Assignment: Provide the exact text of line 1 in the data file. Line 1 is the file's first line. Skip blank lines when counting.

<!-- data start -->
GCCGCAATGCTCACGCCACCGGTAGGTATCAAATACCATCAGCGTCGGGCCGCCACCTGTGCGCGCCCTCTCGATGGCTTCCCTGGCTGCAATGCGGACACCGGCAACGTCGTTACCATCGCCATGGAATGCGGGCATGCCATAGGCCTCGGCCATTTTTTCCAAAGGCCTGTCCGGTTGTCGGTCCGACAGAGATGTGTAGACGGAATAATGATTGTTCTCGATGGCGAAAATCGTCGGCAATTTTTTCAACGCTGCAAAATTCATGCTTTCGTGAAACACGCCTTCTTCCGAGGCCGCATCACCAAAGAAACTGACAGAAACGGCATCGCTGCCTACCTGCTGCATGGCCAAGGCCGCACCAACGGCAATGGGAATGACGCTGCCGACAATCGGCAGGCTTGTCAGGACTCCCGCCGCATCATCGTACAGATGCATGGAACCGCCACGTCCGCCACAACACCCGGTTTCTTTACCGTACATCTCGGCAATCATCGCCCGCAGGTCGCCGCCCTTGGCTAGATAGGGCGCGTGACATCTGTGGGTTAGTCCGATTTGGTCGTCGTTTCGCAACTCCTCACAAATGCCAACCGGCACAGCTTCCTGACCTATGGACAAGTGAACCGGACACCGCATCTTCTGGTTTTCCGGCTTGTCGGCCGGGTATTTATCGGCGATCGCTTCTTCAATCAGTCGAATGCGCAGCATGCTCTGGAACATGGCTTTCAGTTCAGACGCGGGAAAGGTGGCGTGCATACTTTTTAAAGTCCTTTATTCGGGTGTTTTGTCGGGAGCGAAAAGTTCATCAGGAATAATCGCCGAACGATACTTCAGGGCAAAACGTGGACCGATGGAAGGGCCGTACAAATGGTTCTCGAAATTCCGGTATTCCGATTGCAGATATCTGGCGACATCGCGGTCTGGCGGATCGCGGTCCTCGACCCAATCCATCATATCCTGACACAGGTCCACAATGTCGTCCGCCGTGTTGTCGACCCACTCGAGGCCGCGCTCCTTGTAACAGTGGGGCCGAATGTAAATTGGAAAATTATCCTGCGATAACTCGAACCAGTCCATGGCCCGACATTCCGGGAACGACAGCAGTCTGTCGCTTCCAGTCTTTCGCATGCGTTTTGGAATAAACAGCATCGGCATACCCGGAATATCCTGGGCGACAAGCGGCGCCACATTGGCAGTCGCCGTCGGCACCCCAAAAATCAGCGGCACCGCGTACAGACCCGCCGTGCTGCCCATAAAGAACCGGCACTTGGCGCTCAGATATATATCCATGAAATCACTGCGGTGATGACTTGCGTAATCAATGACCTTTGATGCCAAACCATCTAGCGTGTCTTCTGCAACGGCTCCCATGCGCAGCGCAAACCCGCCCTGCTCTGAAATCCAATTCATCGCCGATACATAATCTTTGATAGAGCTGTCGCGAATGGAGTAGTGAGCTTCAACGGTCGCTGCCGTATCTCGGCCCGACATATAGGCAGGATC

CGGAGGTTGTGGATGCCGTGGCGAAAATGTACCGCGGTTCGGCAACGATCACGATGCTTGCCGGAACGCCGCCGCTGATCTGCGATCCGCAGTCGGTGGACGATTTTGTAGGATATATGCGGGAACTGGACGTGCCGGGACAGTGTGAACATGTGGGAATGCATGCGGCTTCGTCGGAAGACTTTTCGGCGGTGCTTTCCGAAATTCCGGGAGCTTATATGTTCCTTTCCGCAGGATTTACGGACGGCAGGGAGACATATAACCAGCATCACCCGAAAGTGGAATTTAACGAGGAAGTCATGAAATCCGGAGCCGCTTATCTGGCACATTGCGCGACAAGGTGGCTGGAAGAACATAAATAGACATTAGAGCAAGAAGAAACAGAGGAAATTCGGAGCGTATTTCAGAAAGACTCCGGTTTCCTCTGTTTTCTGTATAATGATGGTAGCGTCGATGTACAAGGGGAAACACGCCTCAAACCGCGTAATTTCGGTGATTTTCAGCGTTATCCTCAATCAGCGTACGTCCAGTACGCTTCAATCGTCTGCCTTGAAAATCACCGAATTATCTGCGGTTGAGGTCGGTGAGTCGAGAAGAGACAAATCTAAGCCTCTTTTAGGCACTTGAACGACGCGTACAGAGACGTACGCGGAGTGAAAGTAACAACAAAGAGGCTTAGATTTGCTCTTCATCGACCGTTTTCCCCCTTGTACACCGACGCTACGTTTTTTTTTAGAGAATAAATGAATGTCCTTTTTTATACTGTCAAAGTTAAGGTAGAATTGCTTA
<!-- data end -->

GCCGCAATGCTCACGCCACCGGTAGGTATCAAATACCATCAGCGTCGGGCCGCCACCTGTGCGCGCCCTCTCGATGGCTTCCCTGGCTGCAATGCGGACACCGGCAACGTCGTTACCATCGCCATGGAATGCGGGCATGCCATAGGCCTCGGCCATTTTTTCCAAAGGCCTGTCCGGTTGTCGGTCCGACAGAGATGTGTAGACGGAATAATGATTGTTCTCGATGGCGAAAATCGTCGGCAATTTTTTCAACGCTGCAAAATTCATGCTTTCGTGAAACACGCCTTCTTCCGAGGCCGCATCACCAAAGAAACTGACAGAAACGGCATCGCTGCCTACCTGCTGCATGGCCAAGGCCGCACCAACGGCAATGGGAATGACGCTGCCGACAATCGGCAGGCTTGTCAGGACTCCCGCCGCATCATCGTACAGATGCATGGAACCGCCACGTCCGCCACAACACCCGGTTTCTTTACCGTACATCTCGGCAATCATCGCCCGCAGGTCGCCGCCCTTGGCTAGATAGGGCGCGTGACATCTGTGGGTTAGTCCGATTTGGTCGTCGTTTCGCAACTCCTCACAAATGCCAACCGGCACAGCTTCCTGACCTATGGACAAGTGAACCGGACACCGCATCTTCTGGTTTTCCGGCTTGTCGGCCGGGTATTTATCGGCGATCGCTTCTTCAATCAGTCGAATGCGCAGCATGCTCTGGAACATGGCTTTCAGTTCAGACGCGGGAAAGGTGGCGTGCATACTTTTTAAAGTCCTTTATTCGGGTGTTTTGTCGGGAGCGAAAAGTTCATCAGGAATAATCGCCGAACGATACTTCAGGGCAAAACGTGGACCGATGGAAGGGCCGTACAAATGGTTCTCGAAATTCCGGTATTCCGATTGCAGATATCTGGCGACATCGCGGTCTGGCGGATCGCGGTCCTCGACCCAATCCATCATATCCTGACACAGGTCCACAATGTCGTCCGCCGTGTTGTCGACCCACTCGAGGCCGCGCTCCTTGTAACAGTGGGGCCGAATGTAAATTGGAAAATTATCCTGCGATAACTCGAACCAGTCCATGGCCCGACATTCCGGGAACGACAGCAGTCTGTCGCTTCCAGTCTTTCGCATGCGTTTTGGAATAAACAGCATCGGCATACCCGGAATATCCTGGGCGACAAGCGGCGCCACATTGGCAGTCGCCGTCGGCACCCCAAAAATCAGCGGCACCGCGTACAGACCCGCCGTGCTGCCCATAAAGAACCGGCACTTGGCGCTCAGATATATATCCATGAAATCACTGCGGTGATGACTTGCGTAATCAATGACCTTTGATGCCAAACCATCTAGCGTGTCTTCTGCAACGGCTCCCATGCGCAGCGCAAACCCGCCCTGCTCTGAAATCCAATTCATCGCCGATACATAATCTTTGATAGAGCTGTCGCGAATGGAGTAGTGAGCTTCAACGGTCGCTGCCGTATCTCGGCCCGACATATAGGCAGGATC